Lobbying by Personal Visit
Personal face-to-face contact may be the best way to advocate for your cause. If you choose to travel to Annapolis to meet with your legislator in person, consider the following:
- Call ahead to arrange an appointment. If an appointment cannot be scheduled, ask when the legislator is normally in the office and be there at that time.
- Begin on a positive note. Thank your legislator for taking the time to meet. Mention if you are a constituent.
- Always be courteous when dealing with your legislator. Be firm in discussing the issue, but do not become argumentative or try to force your legislator into changing his/her position or committing to a position if he/she clearly does not want to.
- Be a good listener. Let your legislator ask questions as you go along and answer them with facts and understanding.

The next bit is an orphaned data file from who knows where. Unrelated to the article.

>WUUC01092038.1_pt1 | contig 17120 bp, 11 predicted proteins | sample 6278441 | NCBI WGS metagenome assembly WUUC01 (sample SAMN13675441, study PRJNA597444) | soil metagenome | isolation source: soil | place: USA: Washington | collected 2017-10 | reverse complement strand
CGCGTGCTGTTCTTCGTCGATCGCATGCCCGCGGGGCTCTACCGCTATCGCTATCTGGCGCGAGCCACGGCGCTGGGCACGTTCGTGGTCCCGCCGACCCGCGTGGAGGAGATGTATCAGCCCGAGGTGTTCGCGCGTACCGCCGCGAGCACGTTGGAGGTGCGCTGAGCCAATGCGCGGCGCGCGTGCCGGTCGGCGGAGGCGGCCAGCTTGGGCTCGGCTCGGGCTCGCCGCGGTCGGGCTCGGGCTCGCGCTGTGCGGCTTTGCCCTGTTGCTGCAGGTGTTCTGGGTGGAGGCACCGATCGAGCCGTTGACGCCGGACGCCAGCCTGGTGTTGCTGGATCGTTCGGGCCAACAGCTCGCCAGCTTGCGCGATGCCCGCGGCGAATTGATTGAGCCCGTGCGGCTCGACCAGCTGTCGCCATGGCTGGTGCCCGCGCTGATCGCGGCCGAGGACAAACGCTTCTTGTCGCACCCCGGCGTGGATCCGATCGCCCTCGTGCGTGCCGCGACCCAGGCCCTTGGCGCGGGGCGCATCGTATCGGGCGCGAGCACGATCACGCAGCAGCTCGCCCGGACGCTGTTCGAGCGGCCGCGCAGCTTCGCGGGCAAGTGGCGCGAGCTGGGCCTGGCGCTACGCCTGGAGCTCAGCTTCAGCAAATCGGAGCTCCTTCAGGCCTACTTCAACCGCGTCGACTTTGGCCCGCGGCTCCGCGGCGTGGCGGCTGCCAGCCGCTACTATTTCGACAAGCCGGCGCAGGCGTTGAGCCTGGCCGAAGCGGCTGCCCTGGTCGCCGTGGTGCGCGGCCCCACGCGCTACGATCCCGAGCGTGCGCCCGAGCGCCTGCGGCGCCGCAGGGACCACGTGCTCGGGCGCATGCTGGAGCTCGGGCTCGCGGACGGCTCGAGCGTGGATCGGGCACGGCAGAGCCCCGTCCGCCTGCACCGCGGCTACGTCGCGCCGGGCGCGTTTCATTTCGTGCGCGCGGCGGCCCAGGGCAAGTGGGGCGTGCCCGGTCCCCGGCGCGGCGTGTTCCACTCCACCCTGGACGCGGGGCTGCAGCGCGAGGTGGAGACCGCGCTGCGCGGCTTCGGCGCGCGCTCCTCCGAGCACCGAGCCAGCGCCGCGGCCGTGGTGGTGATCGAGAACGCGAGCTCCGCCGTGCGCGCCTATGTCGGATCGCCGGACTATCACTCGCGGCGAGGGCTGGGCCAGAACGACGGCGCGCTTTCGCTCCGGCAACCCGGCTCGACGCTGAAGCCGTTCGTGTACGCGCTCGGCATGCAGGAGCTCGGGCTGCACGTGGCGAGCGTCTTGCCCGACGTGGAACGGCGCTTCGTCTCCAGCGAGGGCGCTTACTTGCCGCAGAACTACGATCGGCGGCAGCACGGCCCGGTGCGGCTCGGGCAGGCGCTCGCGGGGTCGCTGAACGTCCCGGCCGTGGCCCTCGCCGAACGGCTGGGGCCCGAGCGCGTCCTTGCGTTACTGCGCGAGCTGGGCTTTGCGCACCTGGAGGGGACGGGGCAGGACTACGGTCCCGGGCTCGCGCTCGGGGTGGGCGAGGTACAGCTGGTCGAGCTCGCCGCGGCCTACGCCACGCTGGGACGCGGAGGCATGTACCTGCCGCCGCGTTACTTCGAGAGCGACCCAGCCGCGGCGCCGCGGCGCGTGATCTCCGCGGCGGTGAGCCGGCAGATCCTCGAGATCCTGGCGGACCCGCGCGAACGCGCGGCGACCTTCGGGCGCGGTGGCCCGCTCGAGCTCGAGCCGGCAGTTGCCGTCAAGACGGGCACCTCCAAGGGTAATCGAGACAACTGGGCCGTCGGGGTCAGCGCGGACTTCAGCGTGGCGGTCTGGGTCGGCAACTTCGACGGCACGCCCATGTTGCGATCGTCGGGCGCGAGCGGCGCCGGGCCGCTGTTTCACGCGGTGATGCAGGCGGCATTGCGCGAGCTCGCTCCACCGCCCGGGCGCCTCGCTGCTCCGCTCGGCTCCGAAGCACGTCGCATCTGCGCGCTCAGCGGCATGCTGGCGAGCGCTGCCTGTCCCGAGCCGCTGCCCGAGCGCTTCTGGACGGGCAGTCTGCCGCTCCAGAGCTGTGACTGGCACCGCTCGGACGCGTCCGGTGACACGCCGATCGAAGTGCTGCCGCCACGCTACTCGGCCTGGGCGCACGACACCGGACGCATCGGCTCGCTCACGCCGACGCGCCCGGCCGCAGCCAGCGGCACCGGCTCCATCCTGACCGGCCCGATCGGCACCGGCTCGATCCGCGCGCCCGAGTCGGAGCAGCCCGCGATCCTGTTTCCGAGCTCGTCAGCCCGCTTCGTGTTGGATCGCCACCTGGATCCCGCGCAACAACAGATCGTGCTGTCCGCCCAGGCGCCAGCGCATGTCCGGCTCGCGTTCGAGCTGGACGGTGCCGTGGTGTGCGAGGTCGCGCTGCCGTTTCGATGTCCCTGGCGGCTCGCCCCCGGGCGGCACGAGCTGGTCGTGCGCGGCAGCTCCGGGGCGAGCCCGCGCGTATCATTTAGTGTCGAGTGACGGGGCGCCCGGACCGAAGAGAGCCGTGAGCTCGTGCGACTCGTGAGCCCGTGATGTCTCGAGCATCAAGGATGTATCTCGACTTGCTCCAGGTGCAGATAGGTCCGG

- Be clear about your position and what you would like your legislator to do. Identify the bill under discussion by name and number whenever possible.
- You can provide a short written statement on your position to present to your legislator to explain what the bill does and why he/she should support your viewpoint.
- Never give inaccurate information. It is far better to tell a legislator, “I do not know but will find out and get back to you.” Your credibility (and the legislator’s if he/she uses the misinformation) is at stake. Be sure to follow up with the complete set of facts.
- Ask your legislator how he/she plans to vote. Once you have presented your case, try to get a commitment. If he/she is uncertain, ask if more information would be helpful and be sure to follow through.
- A thank you letter after the meeting is important. It also gives you a second chance to make your pitch.
- If you cannot meet with your legislator, meet with an aide. Legislative staffers are important sources of information and may have substantial influence in the design, drafting, and passage of legislation.